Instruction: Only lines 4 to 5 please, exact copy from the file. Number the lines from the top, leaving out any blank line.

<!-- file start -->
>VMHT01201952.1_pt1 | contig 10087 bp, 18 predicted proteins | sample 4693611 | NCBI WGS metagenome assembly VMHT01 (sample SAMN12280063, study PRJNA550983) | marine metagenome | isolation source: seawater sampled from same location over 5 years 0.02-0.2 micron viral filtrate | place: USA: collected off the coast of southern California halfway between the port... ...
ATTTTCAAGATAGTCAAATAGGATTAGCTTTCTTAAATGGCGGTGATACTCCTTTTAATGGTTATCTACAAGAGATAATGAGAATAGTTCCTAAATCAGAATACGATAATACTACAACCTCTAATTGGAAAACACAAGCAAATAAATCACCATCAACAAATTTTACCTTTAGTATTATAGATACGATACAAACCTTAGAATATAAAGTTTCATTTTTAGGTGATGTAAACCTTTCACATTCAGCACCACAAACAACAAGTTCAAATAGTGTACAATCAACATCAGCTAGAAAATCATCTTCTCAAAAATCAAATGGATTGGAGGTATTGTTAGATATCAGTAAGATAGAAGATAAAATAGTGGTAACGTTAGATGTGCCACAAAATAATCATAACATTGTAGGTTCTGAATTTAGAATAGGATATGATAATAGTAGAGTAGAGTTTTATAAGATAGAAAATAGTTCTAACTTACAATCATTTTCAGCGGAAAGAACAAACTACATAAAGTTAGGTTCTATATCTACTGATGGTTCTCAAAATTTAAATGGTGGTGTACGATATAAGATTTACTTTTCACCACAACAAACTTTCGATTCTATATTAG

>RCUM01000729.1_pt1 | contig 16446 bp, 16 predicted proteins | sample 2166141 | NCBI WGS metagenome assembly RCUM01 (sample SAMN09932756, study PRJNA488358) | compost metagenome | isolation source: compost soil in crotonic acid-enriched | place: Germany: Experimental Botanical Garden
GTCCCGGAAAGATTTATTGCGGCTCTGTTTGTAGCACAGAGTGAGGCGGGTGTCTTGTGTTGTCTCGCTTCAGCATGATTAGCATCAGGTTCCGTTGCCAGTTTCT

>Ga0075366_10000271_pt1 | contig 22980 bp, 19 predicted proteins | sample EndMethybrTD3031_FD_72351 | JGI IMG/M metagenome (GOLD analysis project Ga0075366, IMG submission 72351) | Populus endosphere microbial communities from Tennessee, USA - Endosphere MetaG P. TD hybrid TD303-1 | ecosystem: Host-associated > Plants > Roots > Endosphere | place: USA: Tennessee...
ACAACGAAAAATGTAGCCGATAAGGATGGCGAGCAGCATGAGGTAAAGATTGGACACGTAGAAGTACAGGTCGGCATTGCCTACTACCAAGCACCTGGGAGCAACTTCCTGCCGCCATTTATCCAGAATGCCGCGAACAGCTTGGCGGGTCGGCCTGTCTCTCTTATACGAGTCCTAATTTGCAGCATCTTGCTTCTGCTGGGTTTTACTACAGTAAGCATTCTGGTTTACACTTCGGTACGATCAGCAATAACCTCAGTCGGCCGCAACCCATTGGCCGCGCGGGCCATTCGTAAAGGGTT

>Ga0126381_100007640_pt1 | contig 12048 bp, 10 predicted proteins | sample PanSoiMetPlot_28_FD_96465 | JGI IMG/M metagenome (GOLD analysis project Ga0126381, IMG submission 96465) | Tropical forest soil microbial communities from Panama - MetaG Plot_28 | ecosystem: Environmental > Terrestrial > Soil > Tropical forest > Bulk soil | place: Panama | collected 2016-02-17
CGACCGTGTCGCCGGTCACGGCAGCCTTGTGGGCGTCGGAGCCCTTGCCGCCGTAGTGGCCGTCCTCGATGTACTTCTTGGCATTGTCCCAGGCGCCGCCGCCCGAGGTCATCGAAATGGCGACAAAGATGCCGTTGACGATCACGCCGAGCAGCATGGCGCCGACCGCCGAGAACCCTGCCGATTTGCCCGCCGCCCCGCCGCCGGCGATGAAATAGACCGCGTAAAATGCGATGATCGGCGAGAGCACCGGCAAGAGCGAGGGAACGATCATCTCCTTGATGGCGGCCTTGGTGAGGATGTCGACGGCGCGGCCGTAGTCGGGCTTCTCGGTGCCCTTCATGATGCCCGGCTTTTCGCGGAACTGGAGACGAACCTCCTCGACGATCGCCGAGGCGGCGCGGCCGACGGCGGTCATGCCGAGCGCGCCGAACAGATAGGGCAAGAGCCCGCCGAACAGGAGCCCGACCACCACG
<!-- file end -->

GTCCCGGAAAGATTTATTGCGGCTCTGTTTGTAGCACAGAGTGAGGCGGGTGTCTTGTGTTGTCTCGCTTCAGCATGATTAGCATCAGGTTCCGTTGCCAGTTTCT

>Ga0075366_10000271_pt1 | contig 22980 bp, 19 predicted proteins | sample EndMethybrTD3031_FD_72351 | JGI IMG/M metagenome (GOLD analysis project Ga0075366, IMG submission 72351) | Populus endosphere microbial communities from Tennessee, USA - Endosphere MetaG P. TD hybrid TD303-1 | ecosystem: Host-associated > Plants > Roots > Endosphere | place: USA: Tennessee...